This volume of From the Archives of a Common Sensei is a continuation of volumes 28 and 29 and discusses the Engineering Change Procedure for Non-Interchangeable Imported Parts. This volume discussion will close out our three-volume series (28, 29 and 30) on the topic of engineering change. As referenced in Blog volume 28, during the early days (1990’s) of Toyota Industrial Equipment (TIEM) in the US, we had to give consideration to many different processes as we developed the manufacturing operations. In my previous blog postings, I have tried to describe in (short form) how we went about many of these operational developments.
In this volume 30, I present the process for imported but non-interchangeable parts. As in volumes 28 and 29, the handwritten original examples are too big to display at the same time, so I split this engineering change process into three volumes to simplify the overall process of engineering change. Some of you might be more concerned with an engineering change procedure for domestic parts and some might be more concerned with imported parts. The three articles in Blogs 28, 29, and 30 are presented here to potentially give you ideas for your organization.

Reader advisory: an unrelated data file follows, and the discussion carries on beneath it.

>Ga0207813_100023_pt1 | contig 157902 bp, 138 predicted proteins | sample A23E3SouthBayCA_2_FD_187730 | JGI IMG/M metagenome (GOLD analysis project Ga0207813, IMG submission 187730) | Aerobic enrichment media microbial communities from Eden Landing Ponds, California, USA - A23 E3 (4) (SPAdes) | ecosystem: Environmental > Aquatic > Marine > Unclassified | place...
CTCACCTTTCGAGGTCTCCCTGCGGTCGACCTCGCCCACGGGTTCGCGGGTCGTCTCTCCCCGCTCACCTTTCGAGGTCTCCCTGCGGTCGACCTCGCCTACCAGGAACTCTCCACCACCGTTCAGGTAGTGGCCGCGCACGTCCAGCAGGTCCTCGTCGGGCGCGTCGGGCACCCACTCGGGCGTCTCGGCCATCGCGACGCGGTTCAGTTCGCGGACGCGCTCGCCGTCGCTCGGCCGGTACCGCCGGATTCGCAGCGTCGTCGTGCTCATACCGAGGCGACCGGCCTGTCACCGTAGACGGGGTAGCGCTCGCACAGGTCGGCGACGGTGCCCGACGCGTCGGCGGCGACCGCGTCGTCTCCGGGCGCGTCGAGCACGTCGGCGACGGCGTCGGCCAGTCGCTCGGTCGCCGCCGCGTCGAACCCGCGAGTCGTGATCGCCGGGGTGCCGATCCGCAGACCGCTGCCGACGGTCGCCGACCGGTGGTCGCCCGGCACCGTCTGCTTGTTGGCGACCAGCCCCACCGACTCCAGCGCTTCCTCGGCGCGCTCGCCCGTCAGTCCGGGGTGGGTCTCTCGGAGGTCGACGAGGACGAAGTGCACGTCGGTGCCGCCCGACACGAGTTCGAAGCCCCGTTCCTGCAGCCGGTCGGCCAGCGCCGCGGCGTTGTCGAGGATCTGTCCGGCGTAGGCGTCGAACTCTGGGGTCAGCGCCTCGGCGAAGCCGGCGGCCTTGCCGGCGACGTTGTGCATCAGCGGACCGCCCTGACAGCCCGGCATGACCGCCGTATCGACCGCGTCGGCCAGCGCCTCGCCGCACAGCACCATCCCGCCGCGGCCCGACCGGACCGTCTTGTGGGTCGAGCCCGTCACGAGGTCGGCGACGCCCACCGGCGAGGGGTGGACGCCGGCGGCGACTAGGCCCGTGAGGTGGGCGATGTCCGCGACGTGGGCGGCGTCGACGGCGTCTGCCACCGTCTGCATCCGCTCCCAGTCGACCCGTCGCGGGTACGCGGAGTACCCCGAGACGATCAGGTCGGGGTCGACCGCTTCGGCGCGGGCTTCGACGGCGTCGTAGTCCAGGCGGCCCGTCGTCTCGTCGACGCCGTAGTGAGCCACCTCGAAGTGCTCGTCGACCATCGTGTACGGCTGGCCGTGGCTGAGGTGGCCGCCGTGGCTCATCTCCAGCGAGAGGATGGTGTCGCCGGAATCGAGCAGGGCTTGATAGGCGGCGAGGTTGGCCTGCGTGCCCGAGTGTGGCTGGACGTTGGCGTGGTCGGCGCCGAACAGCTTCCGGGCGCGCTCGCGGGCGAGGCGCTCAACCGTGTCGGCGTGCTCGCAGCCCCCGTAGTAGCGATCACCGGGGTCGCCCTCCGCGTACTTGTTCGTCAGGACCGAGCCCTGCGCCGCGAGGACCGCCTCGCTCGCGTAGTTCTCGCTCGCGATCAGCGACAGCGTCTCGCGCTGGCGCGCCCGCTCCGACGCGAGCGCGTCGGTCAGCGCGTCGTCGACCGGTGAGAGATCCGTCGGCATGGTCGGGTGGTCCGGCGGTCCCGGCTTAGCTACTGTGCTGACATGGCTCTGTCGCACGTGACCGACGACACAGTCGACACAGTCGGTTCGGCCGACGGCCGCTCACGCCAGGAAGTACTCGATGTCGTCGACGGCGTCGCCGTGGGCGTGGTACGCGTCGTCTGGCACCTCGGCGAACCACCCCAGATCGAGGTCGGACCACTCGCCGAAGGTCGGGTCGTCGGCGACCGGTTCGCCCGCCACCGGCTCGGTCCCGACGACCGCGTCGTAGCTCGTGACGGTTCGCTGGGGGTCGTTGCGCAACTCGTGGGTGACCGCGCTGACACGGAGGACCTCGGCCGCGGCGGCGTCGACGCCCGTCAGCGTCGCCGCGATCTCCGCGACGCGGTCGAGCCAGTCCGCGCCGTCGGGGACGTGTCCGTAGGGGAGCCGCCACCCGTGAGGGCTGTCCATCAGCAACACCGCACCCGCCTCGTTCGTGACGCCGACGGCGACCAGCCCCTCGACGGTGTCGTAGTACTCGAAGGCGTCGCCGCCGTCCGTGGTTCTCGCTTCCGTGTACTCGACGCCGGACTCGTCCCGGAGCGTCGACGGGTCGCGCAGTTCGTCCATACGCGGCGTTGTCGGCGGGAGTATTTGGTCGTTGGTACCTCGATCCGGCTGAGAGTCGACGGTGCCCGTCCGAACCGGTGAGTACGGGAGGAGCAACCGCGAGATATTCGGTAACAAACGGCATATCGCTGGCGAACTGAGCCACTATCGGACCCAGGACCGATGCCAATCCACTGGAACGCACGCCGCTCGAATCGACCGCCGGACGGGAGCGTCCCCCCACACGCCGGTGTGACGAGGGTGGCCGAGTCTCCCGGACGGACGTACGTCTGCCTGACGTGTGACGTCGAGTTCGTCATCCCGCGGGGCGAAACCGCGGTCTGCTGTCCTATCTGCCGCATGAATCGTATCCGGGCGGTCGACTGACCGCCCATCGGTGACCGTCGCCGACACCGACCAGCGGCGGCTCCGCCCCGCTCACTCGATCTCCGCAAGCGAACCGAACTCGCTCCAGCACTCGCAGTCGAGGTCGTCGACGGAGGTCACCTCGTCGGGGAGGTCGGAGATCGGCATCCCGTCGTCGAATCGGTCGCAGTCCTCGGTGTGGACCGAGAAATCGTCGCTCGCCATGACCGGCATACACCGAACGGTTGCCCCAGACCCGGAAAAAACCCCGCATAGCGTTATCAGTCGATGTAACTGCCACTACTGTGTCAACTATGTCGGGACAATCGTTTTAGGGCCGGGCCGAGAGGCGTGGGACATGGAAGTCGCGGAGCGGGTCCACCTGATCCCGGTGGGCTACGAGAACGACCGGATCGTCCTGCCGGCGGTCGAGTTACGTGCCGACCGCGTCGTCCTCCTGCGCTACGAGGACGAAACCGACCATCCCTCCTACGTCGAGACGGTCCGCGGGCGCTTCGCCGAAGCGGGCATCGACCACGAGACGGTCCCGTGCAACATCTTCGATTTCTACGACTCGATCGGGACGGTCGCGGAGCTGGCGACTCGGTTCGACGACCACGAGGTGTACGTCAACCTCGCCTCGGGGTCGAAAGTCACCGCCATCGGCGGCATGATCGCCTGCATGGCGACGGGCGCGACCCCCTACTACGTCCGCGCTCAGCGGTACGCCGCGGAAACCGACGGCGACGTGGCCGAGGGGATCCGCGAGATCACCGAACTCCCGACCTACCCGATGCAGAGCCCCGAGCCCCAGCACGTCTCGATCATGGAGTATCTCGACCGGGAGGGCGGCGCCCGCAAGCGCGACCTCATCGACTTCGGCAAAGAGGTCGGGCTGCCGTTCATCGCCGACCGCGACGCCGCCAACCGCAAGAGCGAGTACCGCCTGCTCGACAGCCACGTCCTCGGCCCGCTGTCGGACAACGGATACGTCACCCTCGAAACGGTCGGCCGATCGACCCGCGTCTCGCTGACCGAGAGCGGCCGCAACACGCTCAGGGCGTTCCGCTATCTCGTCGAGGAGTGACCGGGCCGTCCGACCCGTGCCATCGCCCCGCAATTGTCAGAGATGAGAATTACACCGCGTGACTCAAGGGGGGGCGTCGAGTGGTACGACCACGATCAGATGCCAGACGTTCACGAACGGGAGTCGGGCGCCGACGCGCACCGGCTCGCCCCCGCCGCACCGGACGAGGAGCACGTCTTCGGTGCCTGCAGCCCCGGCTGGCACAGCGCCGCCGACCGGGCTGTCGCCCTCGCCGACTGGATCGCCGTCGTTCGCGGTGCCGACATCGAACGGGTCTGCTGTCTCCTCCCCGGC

In the example supplied here (Vol. 30) for Imported Non-Interchangeable Purchased Parts, it is again noted that during those early days of the TIEM startup (1989+) the engineering was done by the TIEM parent company (TAL) and delivered to the TIEM operation (Domestic Company) in Columbus, Indiana. From that point, the process example tracks through the Parental Company actions, Domestic Company Engineering Section, Production Section, and the Material Control Section, and Accounting. The procedure includes steps for checking inventories, Kanban handling, change date determination from old parts to new parts, receiving of new parts, and how to manage the associated Kanban’s. As stated in previous blog volumes, in the mid-1990’s a substantial portion of product engineering was a joint effort by the local facility and the parent company in Japan. In previous blogs, I have also explained how we encouraged our customers, plant associates, and managers to work with Engineering to create improvements in quality, cost, convenience, service needs, etc. Again, this example, and the previous examples (Vol. 28 and 29), are intended only as examples from which you may be able to gain some ideas.